• Security: How do you reduce shrinkage and protect your store from intentional theft in-aisle (e.g. scanning a different, cheaper barcode, or nesting items)? At the same time, you want your customers to feel trusted. What’s the difference between partial audit and full audit – and how do you enable associates to monitor without impeding the shopper’s convenience and undermining the benefits of self-service? How do you keep the honest person honest and encourage them to follow the right processes to avoid failing a partial audit? What if a shopper fails the audit – what is the right associate behavior to implement without alienating the customer? As a retailer, how do you know which items are mis-scanned, or stolen, and how do you control that?
  • Bagging: If your customers forget to bring their own bags, will you provide an easy way for the shopper to pick up a bag along the way or at finalization? Will you charge for extra bags?
  • Payment: How do I direct customers to pay for their mobile shopping? What payment types can you accept? What about exception items, card or account issues, split tenders and other payment nuances that can’t be handled on a mobile device? It’s important to think about how consumers will finalize their shopping journey and provide them with a fast, convenient, payment flow and zone to ensure any exceptions are handled gracefully and with respect to the consumer’s privacy and comfort.
  • Store Associate training: What type of associate is best to assign as an attendant for mobile shopping and what will their tasks be? How do you motivate associates to encourage adoption of mobile shopping? How do you need to train associates to help in shopper greeting/introduction of the new format? What should associates say (and not say) when it comes to the audit for loss prevention? Associates require appropriate training on both the technology and the processes to ensure a good customer experience.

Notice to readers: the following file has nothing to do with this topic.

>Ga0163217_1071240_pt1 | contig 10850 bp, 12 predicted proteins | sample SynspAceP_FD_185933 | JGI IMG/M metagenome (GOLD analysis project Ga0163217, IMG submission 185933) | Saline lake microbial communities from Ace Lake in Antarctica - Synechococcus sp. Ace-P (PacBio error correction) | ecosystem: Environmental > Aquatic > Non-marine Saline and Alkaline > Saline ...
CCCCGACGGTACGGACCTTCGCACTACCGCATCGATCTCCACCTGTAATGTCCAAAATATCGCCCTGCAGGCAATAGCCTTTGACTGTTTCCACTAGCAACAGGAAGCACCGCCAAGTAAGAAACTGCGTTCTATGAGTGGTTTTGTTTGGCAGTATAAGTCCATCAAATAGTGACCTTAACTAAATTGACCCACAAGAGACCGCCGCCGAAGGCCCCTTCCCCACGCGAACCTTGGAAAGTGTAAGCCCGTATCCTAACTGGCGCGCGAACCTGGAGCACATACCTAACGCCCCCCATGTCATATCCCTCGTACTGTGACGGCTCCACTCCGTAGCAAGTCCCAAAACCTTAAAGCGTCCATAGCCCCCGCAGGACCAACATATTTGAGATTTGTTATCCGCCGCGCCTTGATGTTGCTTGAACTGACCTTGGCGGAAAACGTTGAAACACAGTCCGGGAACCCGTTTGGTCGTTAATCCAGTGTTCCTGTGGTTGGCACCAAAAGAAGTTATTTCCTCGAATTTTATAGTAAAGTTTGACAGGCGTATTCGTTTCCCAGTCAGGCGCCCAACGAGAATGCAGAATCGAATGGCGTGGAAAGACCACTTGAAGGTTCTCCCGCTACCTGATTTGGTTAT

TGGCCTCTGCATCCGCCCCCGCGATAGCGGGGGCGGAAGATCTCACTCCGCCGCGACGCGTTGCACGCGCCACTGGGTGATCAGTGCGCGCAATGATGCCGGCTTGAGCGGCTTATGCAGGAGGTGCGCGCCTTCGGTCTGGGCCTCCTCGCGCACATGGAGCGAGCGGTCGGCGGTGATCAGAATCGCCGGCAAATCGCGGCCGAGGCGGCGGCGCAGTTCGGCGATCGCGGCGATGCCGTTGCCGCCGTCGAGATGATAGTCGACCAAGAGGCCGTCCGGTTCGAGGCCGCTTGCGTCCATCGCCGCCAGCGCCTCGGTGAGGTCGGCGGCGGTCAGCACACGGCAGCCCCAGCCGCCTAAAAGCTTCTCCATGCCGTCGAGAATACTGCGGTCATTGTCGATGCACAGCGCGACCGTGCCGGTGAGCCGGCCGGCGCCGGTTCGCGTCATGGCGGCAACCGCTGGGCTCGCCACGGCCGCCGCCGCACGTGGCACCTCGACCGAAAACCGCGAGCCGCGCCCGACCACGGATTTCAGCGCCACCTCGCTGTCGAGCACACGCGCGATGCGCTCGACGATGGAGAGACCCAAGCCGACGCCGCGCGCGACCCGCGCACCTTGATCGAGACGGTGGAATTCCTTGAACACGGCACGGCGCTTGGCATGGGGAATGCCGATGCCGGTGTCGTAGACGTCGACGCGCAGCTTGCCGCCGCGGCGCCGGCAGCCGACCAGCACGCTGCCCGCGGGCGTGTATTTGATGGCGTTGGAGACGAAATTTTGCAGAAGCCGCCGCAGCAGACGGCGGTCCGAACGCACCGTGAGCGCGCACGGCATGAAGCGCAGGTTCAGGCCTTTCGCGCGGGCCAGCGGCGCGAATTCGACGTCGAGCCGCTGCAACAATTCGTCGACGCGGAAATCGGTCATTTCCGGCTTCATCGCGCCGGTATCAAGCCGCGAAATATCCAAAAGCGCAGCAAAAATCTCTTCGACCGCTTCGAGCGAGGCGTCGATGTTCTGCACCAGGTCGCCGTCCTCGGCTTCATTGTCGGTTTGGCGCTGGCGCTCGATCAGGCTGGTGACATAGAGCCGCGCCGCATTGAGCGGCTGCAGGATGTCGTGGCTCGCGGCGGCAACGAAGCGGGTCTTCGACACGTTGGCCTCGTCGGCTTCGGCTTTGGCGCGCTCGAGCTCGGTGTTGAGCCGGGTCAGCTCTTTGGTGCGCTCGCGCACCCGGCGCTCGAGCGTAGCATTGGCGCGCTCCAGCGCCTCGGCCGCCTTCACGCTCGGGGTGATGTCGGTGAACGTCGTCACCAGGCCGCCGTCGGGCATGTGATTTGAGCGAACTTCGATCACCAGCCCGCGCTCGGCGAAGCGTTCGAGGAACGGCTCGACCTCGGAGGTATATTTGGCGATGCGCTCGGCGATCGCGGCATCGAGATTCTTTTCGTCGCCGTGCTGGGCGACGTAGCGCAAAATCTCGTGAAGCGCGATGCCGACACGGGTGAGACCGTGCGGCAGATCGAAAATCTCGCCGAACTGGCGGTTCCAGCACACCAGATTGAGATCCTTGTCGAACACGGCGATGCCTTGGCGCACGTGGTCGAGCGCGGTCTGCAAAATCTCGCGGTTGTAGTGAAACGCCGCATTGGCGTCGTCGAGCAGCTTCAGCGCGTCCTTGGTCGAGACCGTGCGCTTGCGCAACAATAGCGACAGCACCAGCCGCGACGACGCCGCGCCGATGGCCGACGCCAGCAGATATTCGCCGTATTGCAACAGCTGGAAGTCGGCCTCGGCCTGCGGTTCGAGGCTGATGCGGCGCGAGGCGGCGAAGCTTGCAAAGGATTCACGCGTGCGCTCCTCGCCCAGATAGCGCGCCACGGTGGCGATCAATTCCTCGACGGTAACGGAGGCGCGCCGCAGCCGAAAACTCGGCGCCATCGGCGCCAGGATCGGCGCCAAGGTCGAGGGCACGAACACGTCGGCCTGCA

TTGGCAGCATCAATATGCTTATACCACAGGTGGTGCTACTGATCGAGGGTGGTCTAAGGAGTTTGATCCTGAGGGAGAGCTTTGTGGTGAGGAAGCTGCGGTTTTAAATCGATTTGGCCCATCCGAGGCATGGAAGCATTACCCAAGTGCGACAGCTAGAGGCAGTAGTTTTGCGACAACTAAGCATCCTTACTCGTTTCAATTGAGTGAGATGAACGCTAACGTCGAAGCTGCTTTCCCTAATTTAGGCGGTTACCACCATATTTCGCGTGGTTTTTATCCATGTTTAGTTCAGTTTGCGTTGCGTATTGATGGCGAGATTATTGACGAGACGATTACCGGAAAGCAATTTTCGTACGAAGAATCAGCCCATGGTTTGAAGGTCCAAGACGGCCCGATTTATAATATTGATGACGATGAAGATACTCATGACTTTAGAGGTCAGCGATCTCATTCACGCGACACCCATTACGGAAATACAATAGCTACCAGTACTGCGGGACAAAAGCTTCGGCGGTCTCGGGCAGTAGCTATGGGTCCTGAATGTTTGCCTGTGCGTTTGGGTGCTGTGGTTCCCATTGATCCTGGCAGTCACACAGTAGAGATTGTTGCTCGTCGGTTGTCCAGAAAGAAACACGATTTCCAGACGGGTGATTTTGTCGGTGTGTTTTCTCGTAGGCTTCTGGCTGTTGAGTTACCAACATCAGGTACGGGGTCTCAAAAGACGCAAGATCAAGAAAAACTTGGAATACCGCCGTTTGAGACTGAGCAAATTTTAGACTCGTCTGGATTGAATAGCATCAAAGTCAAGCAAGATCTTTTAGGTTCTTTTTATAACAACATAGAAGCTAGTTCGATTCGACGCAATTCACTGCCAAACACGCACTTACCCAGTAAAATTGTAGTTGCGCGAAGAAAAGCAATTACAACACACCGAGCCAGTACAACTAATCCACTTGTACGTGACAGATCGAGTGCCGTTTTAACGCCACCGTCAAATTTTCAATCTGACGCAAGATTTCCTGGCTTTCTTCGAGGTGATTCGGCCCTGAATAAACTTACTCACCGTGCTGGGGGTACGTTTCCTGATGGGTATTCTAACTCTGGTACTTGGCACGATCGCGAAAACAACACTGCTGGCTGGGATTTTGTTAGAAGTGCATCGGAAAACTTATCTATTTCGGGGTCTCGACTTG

In summary, in-aisle mobile shopping is a tremendous new way for consumers to easily and conveniently shop but it’s critical for retailers to think beyond the solution and technology and recognize that self-service in any form is a change to their store operations and to the job activities of their associates. Successful return on investment of this type of technology comes with great consumer adoption – and consumer adoption relies on awareness, understanding and incentives. Read more about mobile shopping and other solutions for creating superior in-store shopping and checkout experiences by downloading our free eBook


Donna Stevens headshot

Donna Stevens

Solution Director, Retail Store Transformation

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Donna Stevens has been with NCR over 16 years and today runs the NCR Retail Store Transformation solutions management team, including self-checkout and mobile shopping solutions. In this capacity, she helps leverage NCR’s global leadership position and expertise in delivering transformative innovation to retailers around the world. Donna is a graduate of Carnegie-Mellon University and brings 29 years of global experience in the technology field.